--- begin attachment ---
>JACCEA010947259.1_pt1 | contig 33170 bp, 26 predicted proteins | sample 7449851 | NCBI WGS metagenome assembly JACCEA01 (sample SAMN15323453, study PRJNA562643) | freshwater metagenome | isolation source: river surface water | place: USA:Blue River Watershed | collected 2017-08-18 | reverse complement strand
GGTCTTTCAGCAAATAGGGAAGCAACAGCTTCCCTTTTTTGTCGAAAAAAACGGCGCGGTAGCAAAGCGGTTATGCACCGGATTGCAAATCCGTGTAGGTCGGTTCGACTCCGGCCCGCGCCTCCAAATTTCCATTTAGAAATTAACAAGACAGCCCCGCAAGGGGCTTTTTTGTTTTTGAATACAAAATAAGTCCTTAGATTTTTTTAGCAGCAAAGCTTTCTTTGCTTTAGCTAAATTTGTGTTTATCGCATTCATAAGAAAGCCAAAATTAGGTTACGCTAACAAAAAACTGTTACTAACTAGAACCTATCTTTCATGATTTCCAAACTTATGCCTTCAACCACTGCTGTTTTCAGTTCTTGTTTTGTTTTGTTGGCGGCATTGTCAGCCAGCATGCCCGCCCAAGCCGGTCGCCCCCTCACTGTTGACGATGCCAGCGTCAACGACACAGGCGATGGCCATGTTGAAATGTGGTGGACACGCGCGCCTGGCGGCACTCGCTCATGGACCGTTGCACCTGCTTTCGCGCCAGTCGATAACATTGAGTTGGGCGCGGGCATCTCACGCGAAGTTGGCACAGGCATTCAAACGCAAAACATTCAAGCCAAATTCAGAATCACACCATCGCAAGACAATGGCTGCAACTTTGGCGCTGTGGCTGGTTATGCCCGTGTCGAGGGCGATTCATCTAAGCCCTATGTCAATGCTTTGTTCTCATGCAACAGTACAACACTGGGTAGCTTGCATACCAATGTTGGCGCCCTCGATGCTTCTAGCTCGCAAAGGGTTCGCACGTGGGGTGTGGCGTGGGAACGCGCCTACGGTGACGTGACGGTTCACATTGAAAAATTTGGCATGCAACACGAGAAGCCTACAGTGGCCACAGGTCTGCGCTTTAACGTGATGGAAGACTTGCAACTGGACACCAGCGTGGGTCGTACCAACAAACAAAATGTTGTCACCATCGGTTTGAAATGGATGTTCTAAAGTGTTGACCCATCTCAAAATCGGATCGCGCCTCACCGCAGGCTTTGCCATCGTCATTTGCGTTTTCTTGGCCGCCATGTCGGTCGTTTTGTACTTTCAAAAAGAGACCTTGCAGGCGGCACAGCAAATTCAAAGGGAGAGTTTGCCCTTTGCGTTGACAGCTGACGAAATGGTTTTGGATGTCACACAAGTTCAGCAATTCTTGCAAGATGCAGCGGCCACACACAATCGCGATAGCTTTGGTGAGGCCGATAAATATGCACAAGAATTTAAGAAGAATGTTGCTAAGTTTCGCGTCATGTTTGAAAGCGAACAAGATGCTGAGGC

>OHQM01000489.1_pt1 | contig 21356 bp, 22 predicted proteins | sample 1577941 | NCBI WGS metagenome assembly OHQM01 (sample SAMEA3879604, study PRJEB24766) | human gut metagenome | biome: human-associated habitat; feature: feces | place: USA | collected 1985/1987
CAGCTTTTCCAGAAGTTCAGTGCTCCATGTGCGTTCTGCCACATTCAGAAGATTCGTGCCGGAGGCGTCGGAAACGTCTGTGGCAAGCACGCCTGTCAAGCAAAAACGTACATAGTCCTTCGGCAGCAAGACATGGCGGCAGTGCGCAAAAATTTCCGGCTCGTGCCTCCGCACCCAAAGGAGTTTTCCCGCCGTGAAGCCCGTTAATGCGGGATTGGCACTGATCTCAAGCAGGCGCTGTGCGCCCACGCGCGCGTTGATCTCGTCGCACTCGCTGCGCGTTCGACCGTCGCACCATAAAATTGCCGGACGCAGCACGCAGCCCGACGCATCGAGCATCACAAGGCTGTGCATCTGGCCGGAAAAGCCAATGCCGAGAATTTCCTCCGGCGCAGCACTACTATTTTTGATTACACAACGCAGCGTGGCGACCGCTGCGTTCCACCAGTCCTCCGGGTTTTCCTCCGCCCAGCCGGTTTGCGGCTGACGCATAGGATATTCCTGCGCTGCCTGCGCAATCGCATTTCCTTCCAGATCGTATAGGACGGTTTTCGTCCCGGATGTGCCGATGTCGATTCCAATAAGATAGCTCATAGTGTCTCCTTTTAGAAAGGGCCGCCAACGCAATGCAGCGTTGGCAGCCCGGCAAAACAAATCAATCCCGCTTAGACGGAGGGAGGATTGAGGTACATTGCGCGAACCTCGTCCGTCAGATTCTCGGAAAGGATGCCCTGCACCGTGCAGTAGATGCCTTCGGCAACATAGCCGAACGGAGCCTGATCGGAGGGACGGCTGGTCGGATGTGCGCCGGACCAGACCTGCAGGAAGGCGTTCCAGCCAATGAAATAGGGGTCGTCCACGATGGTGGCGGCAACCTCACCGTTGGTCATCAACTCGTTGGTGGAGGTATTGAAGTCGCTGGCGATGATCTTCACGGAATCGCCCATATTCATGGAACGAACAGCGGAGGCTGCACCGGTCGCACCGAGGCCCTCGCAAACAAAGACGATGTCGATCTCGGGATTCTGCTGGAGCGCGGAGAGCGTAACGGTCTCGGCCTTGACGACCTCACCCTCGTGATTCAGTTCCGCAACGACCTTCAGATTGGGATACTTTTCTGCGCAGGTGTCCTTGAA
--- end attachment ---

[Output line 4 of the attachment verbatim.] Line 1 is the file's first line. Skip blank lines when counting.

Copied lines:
CAGCTTTTCCAGAAGTTCAGTGCTCCATGTGCGTTCTGCCACATTCAGAAGATTCGTGCCGGAGGCGTCGGAAACGTCTGTGGCAAGCACGCCTGTCAAGCAAAAACGTACATAGTCCTTCGGCAGCAAGACATGGCGGCAGTGCGCAAAAATTTCCGGCTCGTGCCTCCGCACCCAAAGGAGTTTTCCCGCCGTGAAGCCCGTTAATGCGGGATTGGCACTGATCTCAAGCAGGCGCTGTGCGCCCACGCGCGCGTTGATCTCGTCGCACTCGCTGCGCGTTCGACCGTCGCACCATAAAATTGCCGGACGCAGCACGCAGCCCGACGCATCGAGCATCACAAGGCTGTGCATCTGGCCGGAAAAGCCAATGCCGAGAATTTCCTCCGGCGCAGCACTACTATTTTTGATTACACAACGCAGCGTGGCGACCGCTGCGTTCCACCAGTCCTCCGGGTTTTCCTCCGCCCAGCCGGTTTGCGGCTGACGCATAGGATATTCCTGCGCTGCCTGCGCAATCGCATTTCCTTCCAGATCGTATAGGACGGTTTTCGTCCCGGATGTGCCGATGTCGATTCCAATAAGATAGCTCATAGTGTCTCCTTTTAGAAAGGGCCGCCAACGCAATGCAGCGTTGGCAGCCCGGCAAAACAAATCAATCCCGCTTAGACGGAGGGAGGATTGAGGTACATTGCGCGAACCTCGTCCGTCAGATTCTCGGAAAGGATGCCCTGCACCGTGCAGTAGATGCCTTCGGCAACATAGCCGAACGGAGCCTGATCGGAGGGACGGCTGGTCGGATGTGCGCCGGACCAGACCTGCAGGAAGGCGTTCCAGCCAATGAAATAGGGGTCGTCCACGATGGTGGCGGCAACCTCACCGTTGGTCATCAACTCGTTGGTGGAGGTATTGAAGTCGCTGGCGATGATCTTCACGGAATCGCCCATATTCATGGAACGAACAGCGGAGGCTGCACCGGTCGCACCGAGGCCCTCGCAAACAAAGACGATGTCGATCTCGGGATTCTGCTGGAGCGCGGAGAGCGTAACGGTCTCGGCCTTGACGACCTCACCCTCGTGATTCAGTTCCGCAACGACCTTCAGATTGGGATACTTTTCTGCGCAGGTGTCCTTGAA